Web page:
Jazz - Then and Now (Chapter 4, page 2 of 11)


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Chapter 4

Christy's Minstrels became the generally accepted name for all Negro Minstrels in Great Britain. Five volumes of the troupe's popular songs were published in Christy's Plantation Melodies. The New York State Supreme Court in 1857 acknowledged that Edwin P. Christy was the originator of Negro minstrelsy.

The economical crisis throughout Europe, on September 24, 1869---"Black Friday"---caused by speculation in U.S. railroad shares, had no impact on the growth and expansion of the minstrel shows. Minstrelsy even survived during and after the Civil War. However, with the outbreak of the Civil War, Christy, feared that his enterprise would be ruined. As a result, Christy committed suicide on May 21, 1862, at the age of 47, by jumping out of the window of his New York home.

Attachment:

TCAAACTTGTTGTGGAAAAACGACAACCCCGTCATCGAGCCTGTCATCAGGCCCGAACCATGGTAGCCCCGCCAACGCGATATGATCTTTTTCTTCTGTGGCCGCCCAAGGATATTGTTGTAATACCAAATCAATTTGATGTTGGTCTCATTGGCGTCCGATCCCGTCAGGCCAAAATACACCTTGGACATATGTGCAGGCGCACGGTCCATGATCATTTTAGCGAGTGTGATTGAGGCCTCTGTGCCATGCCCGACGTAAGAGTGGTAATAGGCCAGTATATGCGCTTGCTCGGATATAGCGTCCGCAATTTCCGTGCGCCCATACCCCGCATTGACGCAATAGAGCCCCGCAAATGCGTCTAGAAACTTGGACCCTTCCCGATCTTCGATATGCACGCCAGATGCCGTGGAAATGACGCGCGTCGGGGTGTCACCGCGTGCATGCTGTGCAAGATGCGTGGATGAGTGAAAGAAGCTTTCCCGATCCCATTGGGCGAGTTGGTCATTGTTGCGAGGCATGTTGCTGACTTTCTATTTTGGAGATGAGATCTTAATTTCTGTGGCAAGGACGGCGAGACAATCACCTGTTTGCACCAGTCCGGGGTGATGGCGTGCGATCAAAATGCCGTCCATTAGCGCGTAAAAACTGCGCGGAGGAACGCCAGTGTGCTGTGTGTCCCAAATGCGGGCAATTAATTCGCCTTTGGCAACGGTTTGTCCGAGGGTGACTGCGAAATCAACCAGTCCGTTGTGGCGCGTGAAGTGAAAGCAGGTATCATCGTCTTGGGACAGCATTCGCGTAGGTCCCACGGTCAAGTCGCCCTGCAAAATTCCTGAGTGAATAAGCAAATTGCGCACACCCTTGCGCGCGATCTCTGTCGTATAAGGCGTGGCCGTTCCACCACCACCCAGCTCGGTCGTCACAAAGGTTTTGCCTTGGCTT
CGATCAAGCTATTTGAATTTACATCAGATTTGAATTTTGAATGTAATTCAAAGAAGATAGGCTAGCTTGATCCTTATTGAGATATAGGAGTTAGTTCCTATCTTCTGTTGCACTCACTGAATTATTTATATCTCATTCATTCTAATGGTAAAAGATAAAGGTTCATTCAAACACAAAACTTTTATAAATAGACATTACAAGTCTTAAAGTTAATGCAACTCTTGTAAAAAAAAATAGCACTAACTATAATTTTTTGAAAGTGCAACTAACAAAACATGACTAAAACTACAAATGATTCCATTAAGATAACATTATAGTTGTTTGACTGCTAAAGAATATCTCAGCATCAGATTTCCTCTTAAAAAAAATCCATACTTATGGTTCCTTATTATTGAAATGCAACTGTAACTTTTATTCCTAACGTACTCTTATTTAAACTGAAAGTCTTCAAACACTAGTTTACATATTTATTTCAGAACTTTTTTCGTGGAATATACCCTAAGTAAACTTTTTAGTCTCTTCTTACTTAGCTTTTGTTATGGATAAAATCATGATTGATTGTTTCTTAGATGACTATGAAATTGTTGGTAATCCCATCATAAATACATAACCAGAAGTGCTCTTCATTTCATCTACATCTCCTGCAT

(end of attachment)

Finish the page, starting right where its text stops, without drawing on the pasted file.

Although Christy popularized the minstrel show in 1842, the American public first became aware of minstrelsy in 1828. At that time, minstrel entertainers George Dixon and Thomas "Daddy" Rice, gave their first blackface performance.

Rice called his popular song-and-dance act "Jim Crow." As his act grew in popularity, he adopted the name Jim Crow and was from then known and billed on the program with his new professional name, Daddy "Jim Crow" Rice.

The name "Jim Crow" came about when Rice was performing in a theatre with a summer road company in Louisville, Kentucky. At the back of the theatre was a stable owned by a man named Jim Crow. Crow had an elderly black man doing odd jobs around the stable. The man also groomed and fed the horses. As was the custom in those days, slaves took their owners' last names as their own. The elderly black man became known as Jim Crow.

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